Dynamic pricing is now expanding from travel and hospitality to other sectors. How will it work?
We are familiar with dynamic pricing in travel. We expect to find a cheaper flight if we book far enough ahead or a last minute holiday package might be heavily discounted. But how will it work in, say, food or fashion? This was explored in an excellent article in Catalyst magazine (Q1 2021). Dynamic pricing is coming fast, according to Gartner, a researach firm. Why does it say this? The reason is that algorithms will be so sophisticated in 5 years’ time that mobile apps will adjust in-store and online prices for food, clothing and other items in real time. This means they will match prices to supply and demand much more accurately than now. That will happen because the new automated algorithms will be more fluid and precise. So we should expect nothing like traditional sales and supermarket yellow-label discounting.
How will it work?
To predict consumer demand in a post-Covid world will be hard, industry experts are saying. Dynamic pricing, however, will be key to setting prices to help recovery as firms make up for lost growth. New products on the market, particularly fashion, might be competitively priced but later prices will go up as demand increases and stock runs out. But how will this affect brand loyalty? That’s a good question and the travel and hospitality sectors show us that consumers do not lose respect for a brand that uses pricing fluidly because they understand how the model works in real time. In fact, the reverse may be true – that products always on sale can actually diminish brand loyalty.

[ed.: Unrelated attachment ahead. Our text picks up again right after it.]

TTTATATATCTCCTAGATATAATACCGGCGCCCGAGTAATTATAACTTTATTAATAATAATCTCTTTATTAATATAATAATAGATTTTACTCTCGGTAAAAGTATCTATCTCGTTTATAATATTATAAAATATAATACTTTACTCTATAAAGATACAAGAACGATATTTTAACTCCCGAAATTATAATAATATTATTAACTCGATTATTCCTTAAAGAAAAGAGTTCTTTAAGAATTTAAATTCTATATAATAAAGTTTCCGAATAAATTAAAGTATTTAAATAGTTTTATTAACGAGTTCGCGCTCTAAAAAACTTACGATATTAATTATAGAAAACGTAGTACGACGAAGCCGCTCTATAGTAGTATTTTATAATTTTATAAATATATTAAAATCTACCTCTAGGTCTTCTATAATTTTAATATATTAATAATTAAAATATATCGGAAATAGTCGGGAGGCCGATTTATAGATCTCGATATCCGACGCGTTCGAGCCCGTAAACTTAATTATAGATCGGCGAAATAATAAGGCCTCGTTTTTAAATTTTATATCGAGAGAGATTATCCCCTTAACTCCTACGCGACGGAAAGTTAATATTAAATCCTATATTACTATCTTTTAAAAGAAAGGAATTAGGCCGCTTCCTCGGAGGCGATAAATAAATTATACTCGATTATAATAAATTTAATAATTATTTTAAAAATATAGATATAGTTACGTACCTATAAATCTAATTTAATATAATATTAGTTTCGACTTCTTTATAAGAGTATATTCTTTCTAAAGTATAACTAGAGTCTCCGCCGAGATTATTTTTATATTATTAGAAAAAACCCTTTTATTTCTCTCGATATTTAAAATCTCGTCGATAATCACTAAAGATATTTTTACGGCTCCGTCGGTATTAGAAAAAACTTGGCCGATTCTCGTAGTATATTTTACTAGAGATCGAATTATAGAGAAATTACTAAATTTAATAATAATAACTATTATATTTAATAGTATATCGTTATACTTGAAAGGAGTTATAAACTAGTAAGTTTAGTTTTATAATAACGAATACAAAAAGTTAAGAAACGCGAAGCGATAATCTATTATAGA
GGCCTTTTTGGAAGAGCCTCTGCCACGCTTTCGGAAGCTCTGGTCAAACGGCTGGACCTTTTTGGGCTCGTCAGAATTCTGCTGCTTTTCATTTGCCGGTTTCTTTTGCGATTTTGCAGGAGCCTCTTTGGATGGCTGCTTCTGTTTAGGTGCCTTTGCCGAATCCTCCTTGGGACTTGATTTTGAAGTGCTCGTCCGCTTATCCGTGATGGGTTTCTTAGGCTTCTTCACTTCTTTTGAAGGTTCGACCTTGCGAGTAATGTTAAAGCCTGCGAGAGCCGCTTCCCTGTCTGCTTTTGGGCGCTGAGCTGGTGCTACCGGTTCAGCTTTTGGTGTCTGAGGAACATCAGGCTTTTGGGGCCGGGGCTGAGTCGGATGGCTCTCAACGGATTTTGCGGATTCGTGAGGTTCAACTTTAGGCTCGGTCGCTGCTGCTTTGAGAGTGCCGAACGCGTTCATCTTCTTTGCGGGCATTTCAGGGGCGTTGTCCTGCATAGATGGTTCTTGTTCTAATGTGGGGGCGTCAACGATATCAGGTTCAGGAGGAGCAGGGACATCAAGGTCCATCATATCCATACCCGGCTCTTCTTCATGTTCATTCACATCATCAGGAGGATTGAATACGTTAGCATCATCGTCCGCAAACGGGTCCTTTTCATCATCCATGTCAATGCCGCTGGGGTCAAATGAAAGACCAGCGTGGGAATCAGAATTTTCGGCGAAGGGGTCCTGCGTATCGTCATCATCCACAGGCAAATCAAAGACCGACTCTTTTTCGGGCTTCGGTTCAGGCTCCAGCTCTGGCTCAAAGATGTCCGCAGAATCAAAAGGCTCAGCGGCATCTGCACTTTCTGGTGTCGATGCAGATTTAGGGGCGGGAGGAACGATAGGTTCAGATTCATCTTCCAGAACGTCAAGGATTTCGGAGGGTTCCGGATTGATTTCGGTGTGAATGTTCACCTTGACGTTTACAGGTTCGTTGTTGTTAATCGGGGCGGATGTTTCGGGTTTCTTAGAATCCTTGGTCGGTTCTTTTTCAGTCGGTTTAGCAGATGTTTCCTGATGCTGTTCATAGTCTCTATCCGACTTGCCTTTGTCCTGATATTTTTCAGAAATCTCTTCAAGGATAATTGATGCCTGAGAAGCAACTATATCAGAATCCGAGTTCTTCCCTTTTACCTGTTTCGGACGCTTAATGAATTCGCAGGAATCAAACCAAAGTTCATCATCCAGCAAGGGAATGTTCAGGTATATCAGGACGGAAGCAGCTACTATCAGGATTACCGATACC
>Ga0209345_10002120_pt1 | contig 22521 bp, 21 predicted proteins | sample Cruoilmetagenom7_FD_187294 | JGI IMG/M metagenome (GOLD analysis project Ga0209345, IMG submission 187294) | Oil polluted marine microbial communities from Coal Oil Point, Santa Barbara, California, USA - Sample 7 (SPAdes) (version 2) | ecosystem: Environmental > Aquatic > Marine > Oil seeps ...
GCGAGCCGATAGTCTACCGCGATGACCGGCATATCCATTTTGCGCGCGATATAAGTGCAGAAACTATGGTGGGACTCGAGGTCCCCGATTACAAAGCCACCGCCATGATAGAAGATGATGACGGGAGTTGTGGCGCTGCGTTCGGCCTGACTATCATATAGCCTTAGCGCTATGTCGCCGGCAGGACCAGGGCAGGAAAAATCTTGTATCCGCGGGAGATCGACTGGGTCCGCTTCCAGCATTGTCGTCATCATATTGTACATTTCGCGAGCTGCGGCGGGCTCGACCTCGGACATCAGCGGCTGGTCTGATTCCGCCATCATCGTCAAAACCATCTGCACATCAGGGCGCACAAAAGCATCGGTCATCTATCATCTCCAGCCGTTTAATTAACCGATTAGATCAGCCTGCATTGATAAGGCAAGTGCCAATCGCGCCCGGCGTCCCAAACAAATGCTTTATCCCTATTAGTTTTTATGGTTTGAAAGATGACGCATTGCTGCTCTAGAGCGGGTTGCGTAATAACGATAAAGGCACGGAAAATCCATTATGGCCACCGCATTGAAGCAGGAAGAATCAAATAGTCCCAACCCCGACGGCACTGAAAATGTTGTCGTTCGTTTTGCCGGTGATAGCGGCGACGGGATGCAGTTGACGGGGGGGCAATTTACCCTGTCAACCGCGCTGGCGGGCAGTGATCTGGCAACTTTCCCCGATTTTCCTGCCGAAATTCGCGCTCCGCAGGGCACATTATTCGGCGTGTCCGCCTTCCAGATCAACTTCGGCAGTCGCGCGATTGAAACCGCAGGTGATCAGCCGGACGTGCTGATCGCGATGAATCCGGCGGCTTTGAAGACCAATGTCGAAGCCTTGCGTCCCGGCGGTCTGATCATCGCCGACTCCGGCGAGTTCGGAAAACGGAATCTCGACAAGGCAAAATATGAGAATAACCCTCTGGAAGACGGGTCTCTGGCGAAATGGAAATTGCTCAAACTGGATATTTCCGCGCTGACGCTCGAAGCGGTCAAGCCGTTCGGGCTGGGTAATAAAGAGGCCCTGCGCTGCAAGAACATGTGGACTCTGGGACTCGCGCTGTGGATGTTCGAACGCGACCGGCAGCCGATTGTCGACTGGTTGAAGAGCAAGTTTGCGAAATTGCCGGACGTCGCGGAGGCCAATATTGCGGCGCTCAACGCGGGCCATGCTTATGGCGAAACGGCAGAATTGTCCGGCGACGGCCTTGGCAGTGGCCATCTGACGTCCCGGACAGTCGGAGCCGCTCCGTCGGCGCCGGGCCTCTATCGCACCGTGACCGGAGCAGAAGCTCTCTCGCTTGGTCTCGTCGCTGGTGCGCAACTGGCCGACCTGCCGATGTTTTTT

No-one is suggesting dynamic pricing on the basis of demographic groups which could be seen as discrimination. Instead, everyone will be using it to match supply with demand, as the travel sector does.
Cut out waste
Food waste is a global problem particularly at the retail level which accounts for 40% of total food waste. So could dynamic pricing help to eliminate some of this? Experts predict daily changes to fresh food prices depending on shelf life in order to reduce this unsustainable waste. That would be much more efficient than simply discounting with a yellow label a few hours before the shop closes. This article on the Forbes website has more on dynamic pricing.